Another divide is East/West between the former Democratic Republic of East Germany and Federal Republic of West Germany.
Learning German can be a lot different in Bavaria. (Photo credit: fortes via VisualHunt)
These include different words for the same kind of food – particularly donuts (”Krapfen”, “Berliner” or “Pfannkuchen”) and rolls (”Wecken”, “Semmeln” or “Brötchen”).
Variations in greetings ranging from the Schleswig-Holstein “Moin!” to the Bavarian “Grüß Gott!” and in taking leave (Tschüß and Ba-ba) and even telling time in German (who hasn’t heard of three-quarters to two or “dreiviertel zwei”?)
Plunge into regional, Swiss and Austrian German here.
Of course, you don’t actually need regional variations for someone fresh out of online German classes to feel lost in German. The vernacular – both simple, everyday speech and actual German slang – is not often found in German language courses.
Even something as simple as a “hello, how do you” can sound vastly different than your average “German for Beginners” lessons, with expressions such as “was geht ab?” (how is it going?) and “jein” (both yes and no).
As in every language, words for nice and good change every five minutes – how long ago was something neat in English, or totally rad? A German expression for cool can range from sexually arousing/aroused – “Geil” – to being a tool, or rather “der Hammer”.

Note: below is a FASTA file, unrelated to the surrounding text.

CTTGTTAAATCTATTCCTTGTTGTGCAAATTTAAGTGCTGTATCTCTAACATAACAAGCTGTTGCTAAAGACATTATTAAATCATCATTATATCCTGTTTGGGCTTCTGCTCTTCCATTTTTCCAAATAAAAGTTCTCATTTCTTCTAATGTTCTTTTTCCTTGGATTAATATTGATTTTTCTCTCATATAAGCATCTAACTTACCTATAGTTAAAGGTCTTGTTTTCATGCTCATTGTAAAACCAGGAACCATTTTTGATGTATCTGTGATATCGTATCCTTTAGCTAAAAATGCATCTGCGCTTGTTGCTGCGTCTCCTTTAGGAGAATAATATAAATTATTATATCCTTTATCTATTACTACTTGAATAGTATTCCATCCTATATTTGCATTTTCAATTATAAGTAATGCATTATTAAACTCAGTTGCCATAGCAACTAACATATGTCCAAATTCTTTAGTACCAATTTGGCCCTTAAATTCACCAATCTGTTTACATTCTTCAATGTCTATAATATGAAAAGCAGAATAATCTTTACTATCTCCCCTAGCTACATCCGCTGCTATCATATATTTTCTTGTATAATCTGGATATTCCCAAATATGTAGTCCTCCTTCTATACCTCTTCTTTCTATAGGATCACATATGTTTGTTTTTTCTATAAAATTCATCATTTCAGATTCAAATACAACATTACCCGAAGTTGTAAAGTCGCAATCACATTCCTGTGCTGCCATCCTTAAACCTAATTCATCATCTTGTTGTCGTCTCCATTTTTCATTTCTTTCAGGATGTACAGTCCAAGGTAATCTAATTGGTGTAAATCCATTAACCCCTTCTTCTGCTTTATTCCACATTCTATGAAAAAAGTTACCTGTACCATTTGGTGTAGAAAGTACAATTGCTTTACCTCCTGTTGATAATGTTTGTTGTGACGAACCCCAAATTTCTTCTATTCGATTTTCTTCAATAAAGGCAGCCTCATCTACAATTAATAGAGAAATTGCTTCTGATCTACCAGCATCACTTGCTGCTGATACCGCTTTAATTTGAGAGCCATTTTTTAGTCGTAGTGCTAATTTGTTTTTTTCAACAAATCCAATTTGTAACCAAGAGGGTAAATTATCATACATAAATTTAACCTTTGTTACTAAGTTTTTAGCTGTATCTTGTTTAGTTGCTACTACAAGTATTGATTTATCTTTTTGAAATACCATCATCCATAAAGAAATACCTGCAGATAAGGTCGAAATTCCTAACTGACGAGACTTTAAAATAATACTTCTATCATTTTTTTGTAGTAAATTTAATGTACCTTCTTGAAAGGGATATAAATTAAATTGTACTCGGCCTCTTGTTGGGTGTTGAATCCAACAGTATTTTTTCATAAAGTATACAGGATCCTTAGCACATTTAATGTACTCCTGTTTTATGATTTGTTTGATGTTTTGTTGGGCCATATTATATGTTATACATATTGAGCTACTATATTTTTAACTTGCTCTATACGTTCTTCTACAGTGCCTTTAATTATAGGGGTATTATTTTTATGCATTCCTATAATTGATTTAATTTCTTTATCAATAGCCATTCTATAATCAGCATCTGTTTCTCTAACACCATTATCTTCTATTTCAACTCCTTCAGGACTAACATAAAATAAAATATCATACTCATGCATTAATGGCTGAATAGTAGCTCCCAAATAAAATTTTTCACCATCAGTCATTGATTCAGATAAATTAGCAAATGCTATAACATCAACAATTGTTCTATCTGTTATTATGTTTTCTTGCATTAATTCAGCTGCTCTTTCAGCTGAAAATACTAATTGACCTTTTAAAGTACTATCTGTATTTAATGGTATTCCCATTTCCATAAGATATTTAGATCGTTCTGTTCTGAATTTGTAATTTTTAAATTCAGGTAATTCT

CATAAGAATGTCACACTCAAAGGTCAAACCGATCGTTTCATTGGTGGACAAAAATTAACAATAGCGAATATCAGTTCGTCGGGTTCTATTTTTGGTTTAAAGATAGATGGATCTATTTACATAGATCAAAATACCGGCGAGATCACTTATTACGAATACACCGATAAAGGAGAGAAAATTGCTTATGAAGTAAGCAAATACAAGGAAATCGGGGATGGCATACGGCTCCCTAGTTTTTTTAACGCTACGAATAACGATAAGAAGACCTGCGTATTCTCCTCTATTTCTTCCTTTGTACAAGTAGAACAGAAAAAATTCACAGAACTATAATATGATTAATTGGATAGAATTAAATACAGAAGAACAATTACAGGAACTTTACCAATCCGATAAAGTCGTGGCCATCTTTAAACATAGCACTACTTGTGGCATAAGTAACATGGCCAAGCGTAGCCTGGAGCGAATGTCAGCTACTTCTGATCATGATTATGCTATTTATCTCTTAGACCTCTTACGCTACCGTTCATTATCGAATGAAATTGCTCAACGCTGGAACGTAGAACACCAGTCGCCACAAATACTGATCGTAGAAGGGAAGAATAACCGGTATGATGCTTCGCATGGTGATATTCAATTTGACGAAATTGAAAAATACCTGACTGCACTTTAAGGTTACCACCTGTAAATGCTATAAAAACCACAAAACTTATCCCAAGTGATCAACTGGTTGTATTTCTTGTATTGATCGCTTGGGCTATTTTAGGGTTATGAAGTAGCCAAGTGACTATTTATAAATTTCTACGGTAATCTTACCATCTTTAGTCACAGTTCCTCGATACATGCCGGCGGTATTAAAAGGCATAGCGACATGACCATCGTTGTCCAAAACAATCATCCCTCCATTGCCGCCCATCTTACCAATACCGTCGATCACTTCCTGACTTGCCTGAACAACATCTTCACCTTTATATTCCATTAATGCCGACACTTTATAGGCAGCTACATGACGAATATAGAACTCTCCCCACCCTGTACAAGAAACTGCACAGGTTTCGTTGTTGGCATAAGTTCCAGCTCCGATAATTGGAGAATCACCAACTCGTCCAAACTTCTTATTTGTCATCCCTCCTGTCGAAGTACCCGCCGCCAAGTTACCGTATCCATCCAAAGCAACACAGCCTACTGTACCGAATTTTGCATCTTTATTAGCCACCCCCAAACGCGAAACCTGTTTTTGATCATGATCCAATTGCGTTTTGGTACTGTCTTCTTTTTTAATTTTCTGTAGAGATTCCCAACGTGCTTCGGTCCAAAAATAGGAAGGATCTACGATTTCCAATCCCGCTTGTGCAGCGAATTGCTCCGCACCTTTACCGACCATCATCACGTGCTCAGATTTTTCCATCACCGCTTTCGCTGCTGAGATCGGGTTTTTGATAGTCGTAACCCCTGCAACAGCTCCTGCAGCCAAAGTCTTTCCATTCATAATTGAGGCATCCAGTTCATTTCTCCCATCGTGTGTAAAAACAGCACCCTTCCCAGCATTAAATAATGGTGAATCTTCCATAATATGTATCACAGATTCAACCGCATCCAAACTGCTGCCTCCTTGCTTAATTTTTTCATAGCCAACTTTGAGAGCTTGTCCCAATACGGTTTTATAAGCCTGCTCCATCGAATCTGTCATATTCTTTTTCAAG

People who aren’t “voll Krass” might be a “Miesepeter” or a “Meckerfritz”, two derogatory terms that include first names – Peter and Fritz – to designate any Tom, Dick or Harry.
German names for kids tend to be cute – little mice and dolls scamper around, some of them only three cheeses high – “Dreikäsehoch”. But beware the Lausbuben and Teufelsbraten – those brats are up to no good!
Quite apart from such single German slang words, there are typical German expressions that get quite lost in translation. When you ask someone out on a date and they turn you down, they give you a basket– “einen Korb geben”. You might measure something “pi mal Daum” (”Pi times your thumb”) or praise someone “über den grünen Klee (loben)”, over the green clover.
Learning these German phrases is only one step toward becoming fluent in German. For that you need to practice your understanding and use your German as often as possible. While German classes and tutoring can help, they are only a few hours a week.
To help improve your German outside of your lessons, you have to use it. To understand it better, watch German TV shows and movies, or watch the ones you know in the German synchronised version, if you can get it. Listen to the news or special language podcasts.
TV is a good way to hear the German language spoken by natives. (Photo via VisualHunt)
Read in German, too, as seeing the grammar might help you more than simply hearing it. There are websites that provide short stories and articles especially geared towards students learning the German language, but don’t be afraid to tackle children’s books to improve your understanding and German vocabulary.